"There seems to be a basic element of horror in most things", has been written elsewhere.

I call that the Ominous Imagination. We need a neo-ominous one, perhaps! As to gross-out horror impeding the growth of the horror arts in general, that's partly true, but also how art-mediators package it. Extreme Horror in an art museum is just another way to package it. Blatant jagged noises played as music, yet another.

There are not so much individual prejudices against various forms of art or music or writing, but a mass anti-hysteria where we all follow mutely the pattern-trails laid for us by coordinated paper chasers who *do* have individual prejudices.


Tuesday, July 11, 2006

Modern Art / Wordy Weird

Yet the point about my question - with regard to what people *consider* to be modern art - is it *possible* any longer to confront or insult the audience? I suggest not...because it's all been done before. Blank canvases and stale food in the corner of a glass case and...

So where can one go? Not confront the audience (because that is now impossible), but challenge them, comfort them, give them what they want so you make a lot of money, pander to them, or simply ignore them.

So, yes, following on from above with further reflection, I suggest that 'ignoring' an audience *is* far more possible these days than 'insulting' them.

Then the topic, inevitably, leads to a further question. Are there artists who want to insult an audience or need to do so? And, if so, why?

And is ignoring an audience a new art form? The extreme of this attitude would to keep the work in a cupboard. Buried Art. Has Buried Art replaced Modern Art?

This does not sit well, personally, with me giving away all my new works in recent years on free blogs? But I feel that that act may be a brand of Buried Art. Overexposed free Art (which nobody reads) is akin to Buried Art!



A contribution to the recent 'Self-Mythology' thread on Shocklines:-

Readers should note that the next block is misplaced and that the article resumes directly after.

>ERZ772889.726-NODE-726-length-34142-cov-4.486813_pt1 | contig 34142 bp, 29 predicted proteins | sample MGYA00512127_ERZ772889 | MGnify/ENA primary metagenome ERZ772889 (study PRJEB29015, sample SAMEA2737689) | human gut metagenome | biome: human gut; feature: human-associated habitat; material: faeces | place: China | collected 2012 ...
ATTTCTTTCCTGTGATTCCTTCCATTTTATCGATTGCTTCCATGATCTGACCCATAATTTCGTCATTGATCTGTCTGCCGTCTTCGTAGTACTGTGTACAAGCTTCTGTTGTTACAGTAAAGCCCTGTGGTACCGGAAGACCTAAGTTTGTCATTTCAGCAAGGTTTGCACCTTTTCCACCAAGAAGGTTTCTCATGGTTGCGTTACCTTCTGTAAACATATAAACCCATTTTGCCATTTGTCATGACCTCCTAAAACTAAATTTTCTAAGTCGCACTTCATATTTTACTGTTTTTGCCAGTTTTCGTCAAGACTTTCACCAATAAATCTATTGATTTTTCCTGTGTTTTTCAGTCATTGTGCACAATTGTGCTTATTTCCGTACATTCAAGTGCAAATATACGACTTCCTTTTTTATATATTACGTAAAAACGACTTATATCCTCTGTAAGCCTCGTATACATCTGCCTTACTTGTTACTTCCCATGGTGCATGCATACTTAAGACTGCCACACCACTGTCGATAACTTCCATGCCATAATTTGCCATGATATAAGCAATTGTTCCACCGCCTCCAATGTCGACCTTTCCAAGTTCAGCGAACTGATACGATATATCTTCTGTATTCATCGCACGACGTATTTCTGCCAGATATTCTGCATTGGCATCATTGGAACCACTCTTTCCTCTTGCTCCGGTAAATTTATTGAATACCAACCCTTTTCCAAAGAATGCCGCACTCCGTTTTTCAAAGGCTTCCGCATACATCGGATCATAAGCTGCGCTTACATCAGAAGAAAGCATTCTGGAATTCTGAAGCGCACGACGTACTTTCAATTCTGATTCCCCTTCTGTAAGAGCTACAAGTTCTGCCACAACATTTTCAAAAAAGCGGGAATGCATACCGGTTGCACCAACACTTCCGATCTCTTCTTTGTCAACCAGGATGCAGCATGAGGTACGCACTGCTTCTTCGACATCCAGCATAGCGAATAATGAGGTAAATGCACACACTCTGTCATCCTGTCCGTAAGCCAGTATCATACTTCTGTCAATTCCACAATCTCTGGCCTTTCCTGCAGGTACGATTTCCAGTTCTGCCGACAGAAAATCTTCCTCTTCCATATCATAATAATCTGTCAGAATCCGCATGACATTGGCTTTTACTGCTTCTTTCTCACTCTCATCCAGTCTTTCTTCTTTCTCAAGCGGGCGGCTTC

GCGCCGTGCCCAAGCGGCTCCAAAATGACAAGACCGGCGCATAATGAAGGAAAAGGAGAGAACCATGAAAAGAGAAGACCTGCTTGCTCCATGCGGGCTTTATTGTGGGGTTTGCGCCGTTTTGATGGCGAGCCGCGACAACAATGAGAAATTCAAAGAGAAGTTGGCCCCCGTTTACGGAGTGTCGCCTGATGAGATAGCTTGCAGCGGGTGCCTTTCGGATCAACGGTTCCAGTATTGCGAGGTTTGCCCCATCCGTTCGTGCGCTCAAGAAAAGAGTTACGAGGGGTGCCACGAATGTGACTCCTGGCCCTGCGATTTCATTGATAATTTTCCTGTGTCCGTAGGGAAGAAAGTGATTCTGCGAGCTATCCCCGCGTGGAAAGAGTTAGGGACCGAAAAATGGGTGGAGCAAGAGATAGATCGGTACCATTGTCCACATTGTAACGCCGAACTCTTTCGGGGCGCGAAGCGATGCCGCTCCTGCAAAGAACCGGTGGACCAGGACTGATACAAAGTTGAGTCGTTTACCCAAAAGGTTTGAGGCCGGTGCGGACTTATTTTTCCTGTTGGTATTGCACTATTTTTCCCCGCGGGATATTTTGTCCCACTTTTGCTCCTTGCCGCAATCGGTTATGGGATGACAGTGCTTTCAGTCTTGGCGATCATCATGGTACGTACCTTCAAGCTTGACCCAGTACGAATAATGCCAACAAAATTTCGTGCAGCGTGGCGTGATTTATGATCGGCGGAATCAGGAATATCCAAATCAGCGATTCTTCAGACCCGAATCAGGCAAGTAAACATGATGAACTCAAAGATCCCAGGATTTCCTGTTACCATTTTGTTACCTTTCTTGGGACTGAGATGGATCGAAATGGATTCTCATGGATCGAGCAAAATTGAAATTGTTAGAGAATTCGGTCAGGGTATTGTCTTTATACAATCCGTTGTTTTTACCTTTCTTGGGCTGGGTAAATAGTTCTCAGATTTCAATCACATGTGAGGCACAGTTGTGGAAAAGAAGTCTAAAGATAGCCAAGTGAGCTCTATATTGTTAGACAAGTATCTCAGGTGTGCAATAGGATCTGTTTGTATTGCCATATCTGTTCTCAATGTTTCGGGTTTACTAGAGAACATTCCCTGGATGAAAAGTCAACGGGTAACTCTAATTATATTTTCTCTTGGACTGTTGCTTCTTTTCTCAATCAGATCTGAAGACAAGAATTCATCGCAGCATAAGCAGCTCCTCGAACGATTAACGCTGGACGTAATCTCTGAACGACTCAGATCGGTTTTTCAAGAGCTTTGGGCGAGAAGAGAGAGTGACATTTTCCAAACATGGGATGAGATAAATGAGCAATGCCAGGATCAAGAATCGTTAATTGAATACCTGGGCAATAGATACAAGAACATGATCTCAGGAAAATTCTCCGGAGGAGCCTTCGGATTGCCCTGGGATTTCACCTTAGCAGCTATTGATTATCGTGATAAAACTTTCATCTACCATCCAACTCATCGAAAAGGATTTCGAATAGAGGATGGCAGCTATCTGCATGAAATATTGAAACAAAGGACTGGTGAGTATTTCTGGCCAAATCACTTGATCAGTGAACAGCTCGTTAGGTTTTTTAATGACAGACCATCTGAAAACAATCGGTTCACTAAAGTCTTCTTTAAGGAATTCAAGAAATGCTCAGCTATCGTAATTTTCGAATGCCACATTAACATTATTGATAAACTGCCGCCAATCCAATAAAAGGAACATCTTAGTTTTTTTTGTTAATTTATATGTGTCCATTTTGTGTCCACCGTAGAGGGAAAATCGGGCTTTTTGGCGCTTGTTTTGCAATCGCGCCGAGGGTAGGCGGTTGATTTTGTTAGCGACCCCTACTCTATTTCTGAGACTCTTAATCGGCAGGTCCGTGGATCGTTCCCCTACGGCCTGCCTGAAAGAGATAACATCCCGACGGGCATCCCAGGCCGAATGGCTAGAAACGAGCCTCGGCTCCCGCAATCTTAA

What Des Lewis has achieved is to literally create his own genre of fiction; a genre in which the standard values are often turned upside-down. Most fiction seeks clarity-- Des seeks ambiguity. Most fiction expresses a small number of simple, often recycled ideas; Des builds labyrinths of ideas, in which subtle shades of meaning flourish.

Pick up a copy of Poetry Magazine, and you'll find the same verbosity and subtlety of meaning. But Des does it in short story and novel form. This is perfectly legitimate, but people get confused when they read him and use the same yardsticks to judge his fiction that they'd use to judge the horror fiction that they're used to.

Wordy Weird should be recognized as being its own subgenre, and Wordy Weird stories should be judged in comparison to each other, not directly measured against traditional horror stories, etc. It's Appalachians and orangutans.

Monday, July 10, 2006

Revisiting The Visitor

Pleased to say that I've just this minute completed the laborious task of re-typing my 1974 novel THE VISITOR starting from: HERE.

Forty-four postings in all.

This incorporates small sections of 'The Egnisomicon' (1967).

Modern Art / World Cup

I love all forms of modern art. Anyone got strong views for or against?

I only give two examples at this stage:

(i) Modern serious (classical?) music such as that by Penderecki*, Ligeti, Thomas Ades, James MacMillan etc. etc. really conveys, for me, the feel and ethos of Horror fiction and films!!

*have you heard his 'Threnody For the Victims of Hiroshima', just as one example?

(ii) The World Cup. The Final yesterday stamped forever the intrinsic dark symbolism of the event for me. Ranging from Figo's headbutt, Rooney's kickback into balls, Zidane's insane or (more likely) gratuitous act last night (both clownish and vicious), playing a single match with many random matchballs (not one noumenon of a matchball for the players to devote their team spirit), the dreamlike dives - not of graceful dancers or birds but human bodies clumsily burying themselves into the Earth ball itself...

In contrast, I watched the BBC's goals of the tournament, one after the other in quick succession (including the beautiful ballet of the best goal of them all), and I was glad I had been part of it all, even as a spectator through the reality screens: yet another 'Big Brother'-like extravaganza of mixed emotions. Modern Art at its best and worst.

Re Zidane's Kiss, in particular, I think that is the essence of an art event or 'happening', whereby one cannot gauge the intentionality, yet it is art (if one deems it a work of art - and this particular one was an art event for millions, I feel, in one go, rather than trooping for years by a urinal in a museum), and all great art, I feel, creates a lasting image in your mind together with (mixed) emotions that also last.

Friday, July 07, 2006

Mythly is near Manningtree